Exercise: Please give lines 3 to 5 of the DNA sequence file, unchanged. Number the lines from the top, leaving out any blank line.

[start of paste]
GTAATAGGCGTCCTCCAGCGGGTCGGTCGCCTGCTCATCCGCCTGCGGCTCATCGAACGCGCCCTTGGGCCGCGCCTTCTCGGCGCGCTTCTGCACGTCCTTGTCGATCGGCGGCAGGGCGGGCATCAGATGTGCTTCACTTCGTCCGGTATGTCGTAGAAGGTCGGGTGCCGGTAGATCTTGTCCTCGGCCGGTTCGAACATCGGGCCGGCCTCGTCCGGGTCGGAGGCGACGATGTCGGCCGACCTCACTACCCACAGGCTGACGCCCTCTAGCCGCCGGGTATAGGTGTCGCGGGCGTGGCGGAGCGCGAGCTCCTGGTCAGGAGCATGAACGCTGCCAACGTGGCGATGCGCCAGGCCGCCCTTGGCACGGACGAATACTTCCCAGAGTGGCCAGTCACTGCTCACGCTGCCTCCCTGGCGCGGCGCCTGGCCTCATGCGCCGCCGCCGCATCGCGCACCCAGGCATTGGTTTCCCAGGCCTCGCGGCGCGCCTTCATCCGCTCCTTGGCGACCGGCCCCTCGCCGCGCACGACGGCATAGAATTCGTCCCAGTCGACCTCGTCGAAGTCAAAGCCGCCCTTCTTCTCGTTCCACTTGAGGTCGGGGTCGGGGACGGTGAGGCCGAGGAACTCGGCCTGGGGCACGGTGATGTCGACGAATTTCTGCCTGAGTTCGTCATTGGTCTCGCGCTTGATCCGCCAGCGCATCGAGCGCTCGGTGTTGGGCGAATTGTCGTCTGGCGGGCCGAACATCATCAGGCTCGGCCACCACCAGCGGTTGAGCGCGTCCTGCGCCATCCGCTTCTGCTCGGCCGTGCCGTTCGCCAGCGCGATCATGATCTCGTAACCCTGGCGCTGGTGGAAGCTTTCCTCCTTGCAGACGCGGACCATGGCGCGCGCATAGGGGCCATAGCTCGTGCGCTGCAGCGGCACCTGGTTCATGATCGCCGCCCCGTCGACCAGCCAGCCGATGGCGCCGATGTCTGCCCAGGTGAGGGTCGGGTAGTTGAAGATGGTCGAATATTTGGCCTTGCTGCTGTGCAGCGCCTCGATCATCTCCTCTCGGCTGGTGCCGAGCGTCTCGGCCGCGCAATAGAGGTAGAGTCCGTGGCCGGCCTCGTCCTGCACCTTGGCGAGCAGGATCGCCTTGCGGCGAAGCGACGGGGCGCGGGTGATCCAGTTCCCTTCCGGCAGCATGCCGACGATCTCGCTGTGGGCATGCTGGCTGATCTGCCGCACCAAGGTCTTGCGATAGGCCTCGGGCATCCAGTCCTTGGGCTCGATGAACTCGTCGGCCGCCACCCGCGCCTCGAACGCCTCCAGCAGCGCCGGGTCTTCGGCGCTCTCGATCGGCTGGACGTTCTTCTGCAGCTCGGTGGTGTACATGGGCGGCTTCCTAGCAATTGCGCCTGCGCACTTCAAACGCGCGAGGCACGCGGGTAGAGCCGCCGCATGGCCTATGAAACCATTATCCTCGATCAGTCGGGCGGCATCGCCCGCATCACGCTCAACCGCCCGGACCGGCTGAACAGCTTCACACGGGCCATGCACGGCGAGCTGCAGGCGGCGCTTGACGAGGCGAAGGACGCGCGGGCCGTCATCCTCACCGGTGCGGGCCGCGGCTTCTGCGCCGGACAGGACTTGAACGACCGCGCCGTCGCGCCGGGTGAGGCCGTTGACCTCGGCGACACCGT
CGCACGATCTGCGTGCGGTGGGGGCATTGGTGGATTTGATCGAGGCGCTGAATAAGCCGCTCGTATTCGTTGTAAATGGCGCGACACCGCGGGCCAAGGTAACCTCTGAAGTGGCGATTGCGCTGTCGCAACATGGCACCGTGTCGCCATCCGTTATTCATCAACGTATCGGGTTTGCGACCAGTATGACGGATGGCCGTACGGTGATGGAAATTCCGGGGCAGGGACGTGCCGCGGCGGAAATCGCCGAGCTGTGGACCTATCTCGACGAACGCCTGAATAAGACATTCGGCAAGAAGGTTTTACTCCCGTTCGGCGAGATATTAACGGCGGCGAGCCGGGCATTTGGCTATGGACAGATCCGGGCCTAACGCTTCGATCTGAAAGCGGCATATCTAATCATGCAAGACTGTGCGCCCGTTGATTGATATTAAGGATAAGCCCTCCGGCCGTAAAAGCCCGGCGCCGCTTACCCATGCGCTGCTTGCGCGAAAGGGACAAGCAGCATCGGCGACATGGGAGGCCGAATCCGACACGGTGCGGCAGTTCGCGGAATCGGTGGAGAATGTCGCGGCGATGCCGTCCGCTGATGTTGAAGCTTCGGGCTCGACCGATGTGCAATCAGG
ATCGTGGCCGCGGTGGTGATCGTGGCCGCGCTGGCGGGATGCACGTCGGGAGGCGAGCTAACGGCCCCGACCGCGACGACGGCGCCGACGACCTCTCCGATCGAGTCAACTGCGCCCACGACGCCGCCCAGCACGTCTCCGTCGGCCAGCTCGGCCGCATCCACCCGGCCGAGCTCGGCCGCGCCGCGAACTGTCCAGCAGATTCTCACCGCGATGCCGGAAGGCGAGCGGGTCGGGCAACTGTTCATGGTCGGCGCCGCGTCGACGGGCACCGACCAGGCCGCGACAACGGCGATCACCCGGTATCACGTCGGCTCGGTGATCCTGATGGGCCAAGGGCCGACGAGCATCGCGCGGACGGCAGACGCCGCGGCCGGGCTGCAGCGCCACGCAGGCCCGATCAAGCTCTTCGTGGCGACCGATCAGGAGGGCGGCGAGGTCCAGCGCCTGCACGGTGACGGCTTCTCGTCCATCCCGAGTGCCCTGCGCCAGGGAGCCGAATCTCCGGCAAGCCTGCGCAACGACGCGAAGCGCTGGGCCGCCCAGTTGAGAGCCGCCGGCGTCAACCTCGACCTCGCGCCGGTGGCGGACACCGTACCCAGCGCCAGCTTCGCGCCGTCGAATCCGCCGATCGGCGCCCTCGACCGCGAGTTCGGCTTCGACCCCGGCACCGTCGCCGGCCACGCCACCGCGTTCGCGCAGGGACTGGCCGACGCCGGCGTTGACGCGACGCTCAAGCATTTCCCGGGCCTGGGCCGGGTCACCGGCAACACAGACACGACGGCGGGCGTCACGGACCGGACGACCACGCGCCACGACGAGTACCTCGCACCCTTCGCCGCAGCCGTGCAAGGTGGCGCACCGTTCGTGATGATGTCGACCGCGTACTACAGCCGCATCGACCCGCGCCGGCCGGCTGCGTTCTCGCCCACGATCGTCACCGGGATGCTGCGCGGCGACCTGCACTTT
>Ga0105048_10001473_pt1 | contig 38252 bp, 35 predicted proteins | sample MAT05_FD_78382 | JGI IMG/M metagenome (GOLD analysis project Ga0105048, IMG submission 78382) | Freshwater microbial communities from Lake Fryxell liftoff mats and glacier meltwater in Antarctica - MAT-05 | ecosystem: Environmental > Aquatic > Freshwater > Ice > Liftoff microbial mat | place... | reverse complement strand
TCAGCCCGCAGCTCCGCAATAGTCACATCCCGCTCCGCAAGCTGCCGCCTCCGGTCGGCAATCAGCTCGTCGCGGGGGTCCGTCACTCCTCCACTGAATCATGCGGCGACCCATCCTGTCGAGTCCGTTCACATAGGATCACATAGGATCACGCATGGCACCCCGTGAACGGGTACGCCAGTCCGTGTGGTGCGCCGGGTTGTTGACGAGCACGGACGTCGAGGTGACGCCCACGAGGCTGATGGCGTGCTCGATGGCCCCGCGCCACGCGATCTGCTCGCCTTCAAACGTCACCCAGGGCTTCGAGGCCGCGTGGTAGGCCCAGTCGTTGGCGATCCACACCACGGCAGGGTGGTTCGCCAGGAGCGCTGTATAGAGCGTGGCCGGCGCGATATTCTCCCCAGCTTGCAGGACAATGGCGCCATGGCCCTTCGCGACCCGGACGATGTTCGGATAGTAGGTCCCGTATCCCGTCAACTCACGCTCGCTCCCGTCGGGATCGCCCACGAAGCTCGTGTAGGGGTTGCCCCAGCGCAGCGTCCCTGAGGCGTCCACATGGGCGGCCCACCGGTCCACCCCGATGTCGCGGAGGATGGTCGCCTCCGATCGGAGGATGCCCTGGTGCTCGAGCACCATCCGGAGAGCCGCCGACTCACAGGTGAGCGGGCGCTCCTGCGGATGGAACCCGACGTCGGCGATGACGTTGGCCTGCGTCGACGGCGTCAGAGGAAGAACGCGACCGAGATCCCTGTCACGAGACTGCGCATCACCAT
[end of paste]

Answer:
ATCGTGGCCGCGGTGGTGATCGTGGCCGCGCTGGCGGGATGCACGTCGGGAGGCGAGCTAACGGCCCCGACCGCGACGACGGCGCCGACGACCTCTCCGATCGAGTCAACTGCGCCCACGACGCCGCCCAGCACGTCTCCGTCGGCCAGCTCGGCCGCATCCACCCGGCCGAGCTCGGCCGCGCCGCGAACTGTCCAGCAGATTCTCACCGCGATGCCGGAAGGCGAGCGGGTCGGGCAACTGTTCATGGTCGGCGCCGCGTCGACGGGCACCGACCAGGCCGCGACAACGGCGATCACCCGGTATCACGTCGGCTCGGTGATCCTGATGGGCCAAGGGCCGACGAGCATCGCGCGGACGGCAGACGCCGCGGCCGGGCTGCAGCGCCACGCAGGCCCGATCAAGCTCTTCGTGGCGACCGATCAGGAGGGCGGCGAGGTCCAGCGCCTGCACGGTGACGGCTTCTCGTCCATCCCGAGTGCCCTGCGCCAGGGAGCCGAATCTCCGGCAAGCCTGCGCAACGACGCGAAGCGCTGGGCCGCCCAGTTGAGAGCCGCCGGCGTCAACCTCGACCTCGCGCCGGTGGCGGACACCGTACCCAGCGCCAGCTTCGCGCCGTCGAATCCGCCGATCGGCGCCCTCGACCGCGAGTTCGGCTTCGACCCCGGCACCGTCGCCGGCCACGCCACCGCGTTCGCGCAGGGACTGGCCGACGCCGGCGTTGACGCGACGCTCAAGCATTTCCCGGGCCTGGGCCGGGTCACCGGCAACACAGACACGACGGCGGGCGTCACGGACCGGACGACCACGCGCCACGACGAGTACCTCGCACCCTTCGCCGCAGCCGTGCAAGGTGGCGCACCGTTCGTGATGATGTCGACCGCGTACTACAGCCGCATCGACCCGCGCCGGCCGGCTGCGTTCTCGCCCACGATCGTCACCGGGATGCTGCGCGGCGACCTGCACTTT
>Ga0105048_10001473_pt1 | contig 38252 bp, 35 predicted proteins | sample MAT05_FD_78382 | JGI IMG/M metagenome (GOLD analysis project Ga0105048, IMG submission 78382) | Freshwater microbial communities from Lake Fryxell liftoff mats and glacier meltwater in Antarctica - MAT-05 | ecosystem: Environmental > Aquatic > Freshwater > Ice > Liftoff microbial mat | place... | reverse complement strand
TCAGCCCGCAGCTCCGCAATAGTCACATCCCGCTCCGCAAGCTGCCGCCTCCGGTCGGCAATCAGCTCGTCGCGGGGGTCCGTCACTCCTCCACTGAATCATGCGGCGACCCATCCTGTCGAGTCCGTTCACATAGGATCACATAGGATCACGCATGGCACCCCGTGAACGGGTACGCCAGTCCGTGTGGTGCGCCGGGTTGTTGACGAGCACGGACGTCGAGGTGACGCCCACGAGGCTGATGGCGTGCTCGATGGCCCCGCGCCACGCGATCTGCTCGCCTTCAAACGTCACCCAGGGCTTCGAGGCCGCGTGGTAGGCCCAGTCGTTGGCGATCCACACCACGGCAGGGTGGTTCGCCAGGAGCGCTGTATAGAGCGTGGCCGGCGCGATATTCTCCCCAGCTTGCAGGACAATGGCGCCATGGCCCTTCGCGACCCGGACGATGTTCGGATAGTAGGTCCCGTATCCCGTCAACTCACGCTCGCTCCCGTCGGGATCGCCCACGAAGCTCGTGTAGGGGTTGCCCCAGCGCAGCGTCCCTGAGGCGTCCACATGGGCGGCCCACCGGTCCACCCCGATGTCGCGGAGGATGGTCGCCTCCGATCGGAGGATGCCCTGGTGCTCGAGCACCATCCGGAGAGCCGCCGACTCACAGGTGAGCGGGCGCTCCTGCGGATGGAACCCGACGTCGGCGATGACGTTGGCCTGCGTCGACGGCGTCAGAGGAAGAACGCGACCGAGATCCCTGTCACGAGACTGCGCATCACCAT